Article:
The Modern Antiquarian. Stone Circles, Ancient Sites, Neolithic Monuments, Ancient Monuments, Prehistoric Sites, Megalithic MysteriesThe Modern Antiquarian

La Hougue Bie

Passage Grave


As this book was going to press, the tumulus which bore the now demolished Prince's Tower in Jersey, and which is known as "La Hougue Bie," was opened by the Societe Jersiaise, under the supervision of my friend Mr. E. T. Nicolle.

The legend concerning it was that it was once the lair of a devastating dragon. A gallant knight, the Seigneur of Hambie, crossed from Normandy to slay it. He succeeded after a desperate fight, but was murdered by his treacherous squire. The latter returned to the Seigneur's beautiful wife, and married her on the strength of his lying statement that he was solemnly enjoined to do so by his master, whom, he said, the dragon had killed. The false squire was later unmasked and executed.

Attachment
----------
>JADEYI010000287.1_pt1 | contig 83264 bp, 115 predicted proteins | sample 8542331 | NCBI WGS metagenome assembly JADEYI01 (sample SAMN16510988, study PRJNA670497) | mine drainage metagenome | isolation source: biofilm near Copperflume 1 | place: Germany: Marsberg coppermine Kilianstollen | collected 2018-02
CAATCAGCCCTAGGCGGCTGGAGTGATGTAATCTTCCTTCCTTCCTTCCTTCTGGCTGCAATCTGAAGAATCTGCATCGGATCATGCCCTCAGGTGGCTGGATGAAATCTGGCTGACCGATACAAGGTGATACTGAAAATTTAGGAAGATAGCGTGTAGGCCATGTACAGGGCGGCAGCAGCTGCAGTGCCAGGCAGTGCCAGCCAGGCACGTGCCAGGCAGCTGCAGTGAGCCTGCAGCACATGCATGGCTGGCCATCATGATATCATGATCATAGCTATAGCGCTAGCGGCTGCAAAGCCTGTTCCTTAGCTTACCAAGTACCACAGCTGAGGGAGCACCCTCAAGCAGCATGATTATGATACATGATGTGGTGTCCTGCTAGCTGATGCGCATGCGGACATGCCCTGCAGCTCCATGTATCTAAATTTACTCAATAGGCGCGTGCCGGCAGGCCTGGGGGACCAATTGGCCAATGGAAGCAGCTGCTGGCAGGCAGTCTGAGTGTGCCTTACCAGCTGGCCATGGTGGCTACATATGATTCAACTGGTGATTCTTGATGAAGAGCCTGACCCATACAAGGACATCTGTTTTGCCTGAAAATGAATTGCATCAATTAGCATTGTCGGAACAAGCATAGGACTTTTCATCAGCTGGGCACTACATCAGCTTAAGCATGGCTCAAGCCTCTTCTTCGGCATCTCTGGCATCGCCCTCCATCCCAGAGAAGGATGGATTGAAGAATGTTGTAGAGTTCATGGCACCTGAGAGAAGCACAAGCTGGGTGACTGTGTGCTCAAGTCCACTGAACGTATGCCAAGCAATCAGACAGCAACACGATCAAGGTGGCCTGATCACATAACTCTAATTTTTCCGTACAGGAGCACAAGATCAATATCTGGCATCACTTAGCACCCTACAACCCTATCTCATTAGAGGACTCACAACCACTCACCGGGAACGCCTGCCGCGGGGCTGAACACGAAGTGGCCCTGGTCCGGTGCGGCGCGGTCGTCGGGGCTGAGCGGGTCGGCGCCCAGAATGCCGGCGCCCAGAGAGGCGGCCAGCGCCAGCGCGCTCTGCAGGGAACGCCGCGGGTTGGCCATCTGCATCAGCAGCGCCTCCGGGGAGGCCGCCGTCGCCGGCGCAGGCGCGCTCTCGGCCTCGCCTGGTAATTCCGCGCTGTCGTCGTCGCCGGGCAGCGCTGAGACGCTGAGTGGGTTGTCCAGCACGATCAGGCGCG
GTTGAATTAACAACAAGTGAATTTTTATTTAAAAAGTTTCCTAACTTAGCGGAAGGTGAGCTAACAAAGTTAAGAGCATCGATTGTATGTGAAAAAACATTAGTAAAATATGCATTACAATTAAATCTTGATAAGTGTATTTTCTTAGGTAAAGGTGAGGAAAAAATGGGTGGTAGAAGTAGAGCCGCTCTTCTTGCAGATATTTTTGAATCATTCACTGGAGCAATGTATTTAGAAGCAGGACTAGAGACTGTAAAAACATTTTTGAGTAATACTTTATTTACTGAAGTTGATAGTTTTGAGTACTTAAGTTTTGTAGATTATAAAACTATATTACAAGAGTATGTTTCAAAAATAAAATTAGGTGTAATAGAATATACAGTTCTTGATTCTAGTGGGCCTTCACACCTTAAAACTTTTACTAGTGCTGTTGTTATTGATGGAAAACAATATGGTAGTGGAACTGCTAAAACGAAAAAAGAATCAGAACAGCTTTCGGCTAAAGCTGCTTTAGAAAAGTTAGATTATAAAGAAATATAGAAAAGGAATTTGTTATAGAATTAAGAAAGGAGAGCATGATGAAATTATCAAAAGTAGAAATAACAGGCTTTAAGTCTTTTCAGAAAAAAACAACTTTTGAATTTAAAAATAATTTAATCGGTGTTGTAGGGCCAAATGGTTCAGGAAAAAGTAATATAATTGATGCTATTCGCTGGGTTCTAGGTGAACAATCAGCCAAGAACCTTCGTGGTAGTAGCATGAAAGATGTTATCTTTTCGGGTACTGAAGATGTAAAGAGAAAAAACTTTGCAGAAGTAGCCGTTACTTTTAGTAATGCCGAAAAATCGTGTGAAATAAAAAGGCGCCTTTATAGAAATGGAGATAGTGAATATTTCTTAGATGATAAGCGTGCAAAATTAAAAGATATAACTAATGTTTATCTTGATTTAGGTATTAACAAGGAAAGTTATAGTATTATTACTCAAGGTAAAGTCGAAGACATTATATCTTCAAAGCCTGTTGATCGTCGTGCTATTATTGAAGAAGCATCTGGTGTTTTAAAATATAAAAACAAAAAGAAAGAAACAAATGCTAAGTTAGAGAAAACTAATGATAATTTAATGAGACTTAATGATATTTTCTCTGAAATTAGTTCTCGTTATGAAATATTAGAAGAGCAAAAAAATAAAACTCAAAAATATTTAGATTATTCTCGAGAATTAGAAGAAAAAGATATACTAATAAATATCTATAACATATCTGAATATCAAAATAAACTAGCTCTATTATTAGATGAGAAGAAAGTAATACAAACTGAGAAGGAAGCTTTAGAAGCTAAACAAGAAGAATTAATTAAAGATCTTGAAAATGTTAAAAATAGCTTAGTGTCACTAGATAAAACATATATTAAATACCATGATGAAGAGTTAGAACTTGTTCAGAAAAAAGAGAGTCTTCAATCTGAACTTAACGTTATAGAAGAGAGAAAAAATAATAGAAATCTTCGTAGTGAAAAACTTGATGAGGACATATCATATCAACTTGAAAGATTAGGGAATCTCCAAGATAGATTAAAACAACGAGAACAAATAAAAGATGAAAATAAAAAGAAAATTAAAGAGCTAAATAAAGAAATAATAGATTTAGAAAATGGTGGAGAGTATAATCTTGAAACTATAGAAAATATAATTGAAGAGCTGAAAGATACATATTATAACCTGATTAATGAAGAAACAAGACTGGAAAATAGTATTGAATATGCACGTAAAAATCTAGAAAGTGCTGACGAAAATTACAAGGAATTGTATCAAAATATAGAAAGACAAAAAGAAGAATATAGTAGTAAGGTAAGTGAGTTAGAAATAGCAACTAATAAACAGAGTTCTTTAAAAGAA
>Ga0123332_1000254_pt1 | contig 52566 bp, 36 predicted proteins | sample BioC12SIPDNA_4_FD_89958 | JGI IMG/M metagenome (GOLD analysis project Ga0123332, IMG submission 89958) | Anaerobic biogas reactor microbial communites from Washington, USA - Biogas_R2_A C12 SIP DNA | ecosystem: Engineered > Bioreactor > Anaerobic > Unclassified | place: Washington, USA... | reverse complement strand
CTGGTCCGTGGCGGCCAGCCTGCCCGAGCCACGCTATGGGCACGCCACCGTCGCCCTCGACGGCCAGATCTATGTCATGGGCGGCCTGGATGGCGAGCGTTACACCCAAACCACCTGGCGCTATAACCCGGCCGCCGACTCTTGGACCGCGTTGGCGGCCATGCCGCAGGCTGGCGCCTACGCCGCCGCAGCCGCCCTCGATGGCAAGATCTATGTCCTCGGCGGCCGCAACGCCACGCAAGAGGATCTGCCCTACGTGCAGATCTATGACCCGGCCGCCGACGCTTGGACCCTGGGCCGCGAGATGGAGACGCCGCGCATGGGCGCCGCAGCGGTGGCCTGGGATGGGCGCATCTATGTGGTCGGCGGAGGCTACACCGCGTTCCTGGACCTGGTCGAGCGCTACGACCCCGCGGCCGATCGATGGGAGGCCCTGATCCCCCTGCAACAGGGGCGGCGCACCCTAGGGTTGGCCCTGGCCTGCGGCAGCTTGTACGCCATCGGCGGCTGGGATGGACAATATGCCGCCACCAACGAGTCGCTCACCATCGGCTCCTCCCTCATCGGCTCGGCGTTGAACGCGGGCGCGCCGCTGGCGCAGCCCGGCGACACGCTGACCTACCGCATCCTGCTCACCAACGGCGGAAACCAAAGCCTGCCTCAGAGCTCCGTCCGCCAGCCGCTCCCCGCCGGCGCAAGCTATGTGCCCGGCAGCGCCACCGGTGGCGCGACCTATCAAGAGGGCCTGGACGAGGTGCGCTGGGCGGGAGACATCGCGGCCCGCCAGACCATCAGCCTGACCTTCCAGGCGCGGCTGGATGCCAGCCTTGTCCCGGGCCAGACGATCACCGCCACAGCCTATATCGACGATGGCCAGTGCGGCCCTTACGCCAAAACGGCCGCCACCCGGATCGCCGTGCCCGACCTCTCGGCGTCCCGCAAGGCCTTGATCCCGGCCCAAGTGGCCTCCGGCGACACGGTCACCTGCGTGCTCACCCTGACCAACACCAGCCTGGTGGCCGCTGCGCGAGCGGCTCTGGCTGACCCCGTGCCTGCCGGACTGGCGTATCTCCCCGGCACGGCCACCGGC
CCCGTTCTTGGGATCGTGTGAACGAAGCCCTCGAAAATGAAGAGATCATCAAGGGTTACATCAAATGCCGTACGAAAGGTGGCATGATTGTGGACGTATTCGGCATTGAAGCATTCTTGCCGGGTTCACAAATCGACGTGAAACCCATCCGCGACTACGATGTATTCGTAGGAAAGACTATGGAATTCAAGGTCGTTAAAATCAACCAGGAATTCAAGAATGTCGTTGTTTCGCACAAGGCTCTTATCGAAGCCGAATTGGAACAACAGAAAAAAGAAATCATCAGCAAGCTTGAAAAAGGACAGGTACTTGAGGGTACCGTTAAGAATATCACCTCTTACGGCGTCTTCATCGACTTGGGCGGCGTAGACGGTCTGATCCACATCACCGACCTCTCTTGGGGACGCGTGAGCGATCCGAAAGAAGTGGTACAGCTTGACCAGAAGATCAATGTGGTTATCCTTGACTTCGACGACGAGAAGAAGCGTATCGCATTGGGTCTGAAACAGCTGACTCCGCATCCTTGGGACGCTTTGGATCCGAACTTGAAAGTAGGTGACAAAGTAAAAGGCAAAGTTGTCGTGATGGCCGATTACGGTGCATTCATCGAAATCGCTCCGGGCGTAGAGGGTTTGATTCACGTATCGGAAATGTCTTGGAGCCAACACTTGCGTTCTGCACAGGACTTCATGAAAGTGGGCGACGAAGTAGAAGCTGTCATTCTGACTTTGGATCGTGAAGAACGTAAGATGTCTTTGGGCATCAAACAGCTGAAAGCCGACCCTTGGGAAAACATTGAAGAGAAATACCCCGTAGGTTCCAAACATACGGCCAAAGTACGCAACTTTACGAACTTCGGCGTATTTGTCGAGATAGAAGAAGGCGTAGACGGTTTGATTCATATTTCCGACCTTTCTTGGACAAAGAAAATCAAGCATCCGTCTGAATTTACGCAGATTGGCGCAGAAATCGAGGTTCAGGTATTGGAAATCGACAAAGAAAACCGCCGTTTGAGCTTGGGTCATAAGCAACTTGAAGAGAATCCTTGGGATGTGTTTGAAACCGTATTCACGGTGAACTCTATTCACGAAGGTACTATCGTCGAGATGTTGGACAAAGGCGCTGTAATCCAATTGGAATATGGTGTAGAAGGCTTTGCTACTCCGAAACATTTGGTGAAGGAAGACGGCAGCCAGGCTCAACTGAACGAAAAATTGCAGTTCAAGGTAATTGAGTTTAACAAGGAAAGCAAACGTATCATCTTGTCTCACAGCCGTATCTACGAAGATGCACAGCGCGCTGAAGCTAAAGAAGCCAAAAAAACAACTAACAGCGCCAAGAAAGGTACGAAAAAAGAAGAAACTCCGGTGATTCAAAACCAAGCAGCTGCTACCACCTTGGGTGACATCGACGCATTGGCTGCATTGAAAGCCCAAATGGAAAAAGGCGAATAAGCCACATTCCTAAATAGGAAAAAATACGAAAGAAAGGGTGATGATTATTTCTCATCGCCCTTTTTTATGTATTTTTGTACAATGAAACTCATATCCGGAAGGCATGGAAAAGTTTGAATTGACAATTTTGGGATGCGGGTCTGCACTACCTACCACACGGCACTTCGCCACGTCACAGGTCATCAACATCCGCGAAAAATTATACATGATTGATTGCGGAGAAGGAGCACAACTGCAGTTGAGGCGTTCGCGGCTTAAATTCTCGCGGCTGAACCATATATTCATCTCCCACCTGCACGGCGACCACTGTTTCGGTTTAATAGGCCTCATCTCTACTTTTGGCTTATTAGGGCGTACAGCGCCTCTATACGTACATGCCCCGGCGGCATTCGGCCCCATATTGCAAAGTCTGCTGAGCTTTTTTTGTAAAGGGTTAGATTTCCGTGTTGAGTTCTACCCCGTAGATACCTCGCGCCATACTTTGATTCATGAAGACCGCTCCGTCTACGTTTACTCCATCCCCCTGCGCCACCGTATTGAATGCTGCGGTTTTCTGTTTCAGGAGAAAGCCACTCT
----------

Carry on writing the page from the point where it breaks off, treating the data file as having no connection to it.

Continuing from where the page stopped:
The tumulus, which is forty feet high and one hundred and eighty feet in diameter, has been found to contain a covered way, four feet high and five feet wide, leading to a central chamber seven feet high, thirty feet long, and twelve feet borad, the length of the whole structure being about seventy feet.

Further particulars as to this magnificent discovery are not yet forthcoming, but it is evidently a sepulchral chamber, which, judging by the numberous other megalithic remains in Jersey, is of neolithic age. It is exactly the kind of relic of an earlier race which would give rise to the legends which form the nuclei of so many of our fairy-tales.
From 'The Folklore of Fairytales' by MacLeod Yearsley (1924?), p 235.
Rhiannon Posted by Rhiannon
1st May 2008ce

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